Saguaro Cactus in the desert outside Tucson:
Just before our planned return to Florida from our second home in Illinois we learned that MaryLou's brother Jack, who lived in Tucson, Arizona was terminally ill and had entered hospice care. We arrived in Florida on Sunday and on Tuesday morning, hoping to visit him before the end, flew to Arizona. It was dark when we arrived and drove directly to see him. He was in a nearly comatose state and we worried he would not make it through the night.
We stayed in the Air Force Inn at Davis-Monthan Air Force Base. The next morning (Wednesday) we visited him again at 9:00 AM. We were gratified to find him to be quite aware of his surroundings. On the way to the hospice facility we stopped by the Sweetwater Wetlands, quite nearby.
We got there before 7:30 AM and briefly joined a scheduled walk conducted by the Tucson Audubon Society:
We only ventured a few hundred yards into the preserve but were rewarded with excellent sightings of a Cooper's Hawk...
...and a flock of Yellow-headed Blackbirds:
A Red-tailed Hawk alighted atop a power pole along the perimeter road:
This Desert Cottontail ventured across the path. Its long ears help dissipate body heat:
A highlight was this Red-naped Sapsucker, which I had seen when we lived in New Mexico, but it was my "first photographed" of this species:
We had to hurry off but planned to make another visit to Sweetwater early the next day. We were surprised how much better my Brother-in Law appeared to be, and we stayed with him all morning and into mid-afternoon.
Jack's breathing was labored and his speech indistinct, but we conversed about current events in politics and particularly, sports. Jack is an attorney and had served as counsel for the Chicago White Sox baseball team. While he considered the Chicago Cubs to be his "number two team," he was avidly interested in seeing the Cubs in the final tie-breaking World Series championship game that very night (which they won).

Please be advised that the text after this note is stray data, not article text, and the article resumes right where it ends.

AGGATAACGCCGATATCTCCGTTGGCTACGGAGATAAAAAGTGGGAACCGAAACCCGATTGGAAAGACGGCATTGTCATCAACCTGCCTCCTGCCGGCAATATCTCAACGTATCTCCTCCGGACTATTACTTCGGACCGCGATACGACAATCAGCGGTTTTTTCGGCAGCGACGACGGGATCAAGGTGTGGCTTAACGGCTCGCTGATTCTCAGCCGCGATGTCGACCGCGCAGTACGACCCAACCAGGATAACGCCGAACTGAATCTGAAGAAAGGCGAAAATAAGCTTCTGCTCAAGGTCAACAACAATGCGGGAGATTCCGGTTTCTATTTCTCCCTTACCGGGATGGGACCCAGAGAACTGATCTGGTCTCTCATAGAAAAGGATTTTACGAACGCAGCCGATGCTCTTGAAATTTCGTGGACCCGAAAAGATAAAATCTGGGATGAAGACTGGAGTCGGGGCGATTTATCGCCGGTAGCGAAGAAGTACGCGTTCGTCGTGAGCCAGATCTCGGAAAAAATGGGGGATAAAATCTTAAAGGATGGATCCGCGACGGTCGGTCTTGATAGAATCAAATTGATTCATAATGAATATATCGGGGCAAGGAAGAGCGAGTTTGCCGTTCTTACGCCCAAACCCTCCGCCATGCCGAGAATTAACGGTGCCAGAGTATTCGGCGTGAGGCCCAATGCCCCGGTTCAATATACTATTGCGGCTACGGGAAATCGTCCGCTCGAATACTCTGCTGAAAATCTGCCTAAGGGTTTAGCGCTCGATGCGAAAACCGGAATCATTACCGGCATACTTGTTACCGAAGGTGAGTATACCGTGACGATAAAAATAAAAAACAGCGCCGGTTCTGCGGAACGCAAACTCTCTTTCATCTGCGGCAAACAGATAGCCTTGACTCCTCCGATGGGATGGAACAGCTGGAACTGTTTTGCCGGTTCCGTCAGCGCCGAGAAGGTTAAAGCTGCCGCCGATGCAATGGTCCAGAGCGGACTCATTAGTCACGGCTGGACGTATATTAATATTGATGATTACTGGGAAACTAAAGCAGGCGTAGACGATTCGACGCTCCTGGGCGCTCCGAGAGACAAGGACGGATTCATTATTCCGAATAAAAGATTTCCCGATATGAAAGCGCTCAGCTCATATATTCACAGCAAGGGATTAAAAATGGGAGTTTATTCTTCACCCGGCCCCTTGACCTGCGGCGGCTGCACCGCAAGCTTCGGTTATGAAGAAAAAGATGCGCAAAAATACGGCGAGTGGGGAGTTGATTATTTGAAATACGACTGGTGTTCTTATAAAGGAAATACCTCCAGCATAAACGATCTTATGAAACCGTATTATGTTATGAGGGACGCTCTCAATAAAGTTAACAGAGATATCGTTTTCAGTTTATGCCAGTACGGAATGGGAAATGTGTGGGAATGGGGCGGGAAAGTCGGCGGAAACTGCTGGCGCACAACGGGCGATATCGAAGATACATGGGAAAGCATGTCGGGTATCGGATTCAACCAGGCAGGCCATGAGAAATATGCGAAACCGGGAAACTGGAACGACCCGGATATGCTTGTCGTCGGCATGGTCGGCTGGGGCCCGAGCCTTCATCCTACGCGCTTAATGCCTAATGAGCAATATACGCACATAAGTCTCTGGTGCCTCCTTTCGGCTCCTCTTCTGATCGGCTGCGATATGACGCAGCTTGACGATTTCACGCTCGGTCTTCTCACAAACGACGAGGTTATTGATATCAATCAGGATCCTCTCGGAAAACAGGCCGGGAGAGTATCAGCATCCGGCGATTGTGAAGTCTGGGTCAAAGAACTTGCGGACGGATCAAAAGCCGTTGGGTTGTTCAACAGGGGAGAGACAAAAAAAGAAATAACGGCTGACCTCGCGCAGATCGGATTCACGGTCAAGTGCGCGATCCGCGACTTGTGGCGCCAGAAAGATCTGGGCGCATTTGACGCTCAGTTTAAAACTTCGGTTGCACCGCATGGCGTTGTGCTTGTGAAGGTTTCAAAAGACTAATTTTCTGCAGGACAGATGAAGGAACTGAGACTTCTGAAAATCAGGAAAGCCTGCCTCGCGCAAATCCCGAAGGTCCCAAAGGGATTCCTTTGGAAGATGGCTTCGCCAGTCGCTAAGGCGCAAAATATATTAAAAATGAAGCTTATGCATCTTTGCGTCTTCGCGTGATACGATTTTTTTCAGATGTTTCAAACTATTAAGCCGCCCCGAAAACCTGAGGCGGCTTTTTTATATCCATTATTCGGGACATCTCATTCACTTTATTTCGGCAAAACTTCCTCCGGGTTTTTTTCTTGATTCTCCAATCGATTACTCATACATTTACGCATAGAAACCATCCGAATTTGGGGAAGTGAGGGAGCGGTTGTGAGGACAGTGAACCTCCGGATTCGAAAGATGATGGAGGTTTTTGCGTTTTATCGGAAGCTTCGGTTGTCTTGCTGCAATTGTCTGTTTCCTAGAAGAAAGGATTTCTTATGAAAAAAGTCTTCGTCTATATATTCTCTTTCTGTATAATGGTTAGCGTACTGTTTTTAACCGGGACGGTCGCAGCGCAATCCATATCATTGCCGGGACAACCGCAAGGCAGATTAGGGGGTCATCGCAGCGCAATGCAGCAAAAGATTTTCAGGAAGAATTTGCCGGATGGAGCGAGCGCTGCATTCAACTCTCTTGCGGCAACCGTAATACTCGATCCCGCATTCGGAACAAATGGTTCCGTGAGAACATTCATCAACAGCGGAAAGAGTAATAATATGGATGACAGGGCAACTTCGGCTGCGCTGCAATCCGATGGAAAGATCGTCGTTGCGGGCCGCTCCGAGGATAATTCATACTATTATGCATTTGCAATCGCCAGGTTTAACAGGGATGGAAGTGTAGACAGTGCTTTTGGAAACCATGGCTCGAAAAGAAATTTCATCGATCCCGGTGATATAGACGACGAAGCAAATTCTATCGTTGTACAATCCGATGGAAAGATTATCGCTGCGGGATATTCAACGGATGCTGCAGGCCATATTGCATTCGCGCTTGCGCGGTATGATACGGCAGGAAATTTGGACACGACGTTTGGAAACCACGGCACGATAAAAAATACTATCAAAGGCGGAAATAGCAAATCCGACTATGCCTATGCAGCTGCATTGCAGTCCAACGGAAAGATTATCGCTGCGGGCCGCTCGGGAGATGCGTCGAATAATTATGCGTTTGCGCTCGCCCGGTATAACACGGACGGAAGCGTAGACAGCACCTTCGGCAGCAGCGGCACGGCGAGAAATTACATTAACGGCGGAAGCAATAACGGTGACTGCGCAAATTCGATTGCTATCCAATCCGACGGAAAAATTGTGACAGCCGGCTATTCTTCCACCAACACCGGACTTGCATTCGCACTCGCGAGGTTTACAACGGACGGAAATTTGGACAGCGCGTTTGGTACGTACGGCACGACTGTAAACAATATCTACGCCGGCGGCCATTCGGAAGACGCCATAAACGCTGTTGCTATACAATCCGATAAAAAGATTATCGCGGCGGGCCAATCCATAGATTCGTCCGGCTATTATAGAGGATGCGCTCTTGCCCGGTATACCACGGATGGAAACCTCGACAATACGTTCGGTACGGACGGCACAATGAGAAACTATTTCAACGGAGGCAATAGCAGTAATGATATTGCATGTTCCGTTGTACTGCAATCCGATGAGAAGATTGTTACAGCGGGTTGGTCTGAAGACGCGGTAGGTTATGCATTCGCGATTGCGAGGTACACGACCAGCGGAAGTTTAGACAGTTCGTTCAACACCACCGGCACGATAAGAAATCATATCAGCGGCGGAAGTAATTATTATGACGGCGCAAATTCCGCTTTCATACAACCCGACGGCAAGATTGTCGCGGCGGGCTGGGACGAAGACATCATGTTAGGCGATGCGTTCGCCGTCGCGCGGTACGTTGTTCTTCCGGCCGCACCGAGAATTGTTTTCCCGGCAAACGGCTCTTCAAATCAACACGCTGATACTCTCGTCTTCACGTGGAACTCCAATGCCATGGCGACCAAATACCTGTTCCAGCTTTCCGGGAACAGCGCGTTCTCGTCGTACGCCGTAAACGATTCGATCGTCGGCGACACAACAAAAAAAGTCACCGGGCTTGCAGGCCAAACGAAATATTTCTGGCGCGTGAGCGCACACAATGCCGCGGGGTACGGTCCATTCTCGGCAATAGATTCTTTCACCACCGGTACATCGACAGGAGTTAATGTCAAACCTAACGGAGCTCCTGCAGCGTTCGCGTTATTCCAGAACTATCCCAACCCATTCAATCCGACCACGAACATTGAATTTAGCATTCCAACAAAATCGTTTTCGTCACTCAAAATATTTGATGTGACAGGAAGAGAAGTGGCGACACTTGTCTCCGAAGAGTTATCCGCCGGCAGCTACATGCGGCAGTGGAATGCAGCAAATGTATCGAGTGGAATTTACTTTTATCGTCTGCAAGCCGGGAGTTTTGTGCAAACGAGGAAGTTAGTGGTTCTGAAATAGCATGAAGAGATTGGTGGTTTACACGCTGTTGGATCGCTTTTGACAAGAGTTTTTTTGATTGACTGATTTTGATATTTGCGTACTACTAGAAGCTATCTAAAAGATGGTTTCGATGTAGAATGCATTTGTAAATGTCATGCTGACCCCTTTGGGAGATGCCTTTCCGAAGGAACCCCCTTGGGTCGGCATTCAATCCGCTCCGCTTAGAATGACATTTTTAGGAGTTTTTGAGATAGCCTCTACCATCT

Back at our quarters the next morning we were up very early because of jet lag due to the three-hours difference in time. We received a call from Jack's caregivers advising us that he had passed away quietly some time between 4 and 5:15 AM. Sad as this was, we were so grateful that we had one last chance to be with him-- much better than just coming out for a funeral.
We drove back to Sweetwater Wetlands and had time to be alone with nature. Although it was not nearly as "birdy" as it had been the previous morning, I captured photos of another "life bird photographed," the diminutive and reclusive Verdin:
I am fondest of my first Verdin photo. While not a "bird guide" picture, it captures its arid environment and the bird's relative size:
That afternoon, hot and tired, we briefly visited the Arizona-Sonora Desert Museum southwest of town. There were many visitors but few birds. Cactus Wrens were inviting subjects:
Butterflies were plentiful, among them a Clouded Sulphur...
...and a Common Checkered-Skipper:
Storms threatened as we departed the Museum:
There was heavy rain Thursday night, but skies were clear for our early morning departure on Friday. We had to lead a South Florida Audubon bird walk the next morning. On Sunday the weather was cool and clear, perfect for grocery shopping to replenish the larders after being away from home for six weeks. Monday provided a cloudy dawn over the local wetlands:
Great Egret reflection:
A fence along "The Road to Nowhere" at the north end of our birding patch:
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Linking to Misty's CAMERA CRITTERS,
Linking to Eileen's SATURDAY'S CRITTERS,
Linking to GOOD FENCES by Tex (Theresa).
Linking to WEEKEND REFLECTIONS by James
Linking to BirdD'Pot by Anni
Linking to Wild Bird Wednesday by Stewart
Linking to Today's Flowers Friday by Denise
Linking to Wordless Wednesday (on Tuesday) by NC Sue
Please visit the links to all these memes to see some excellent photos on display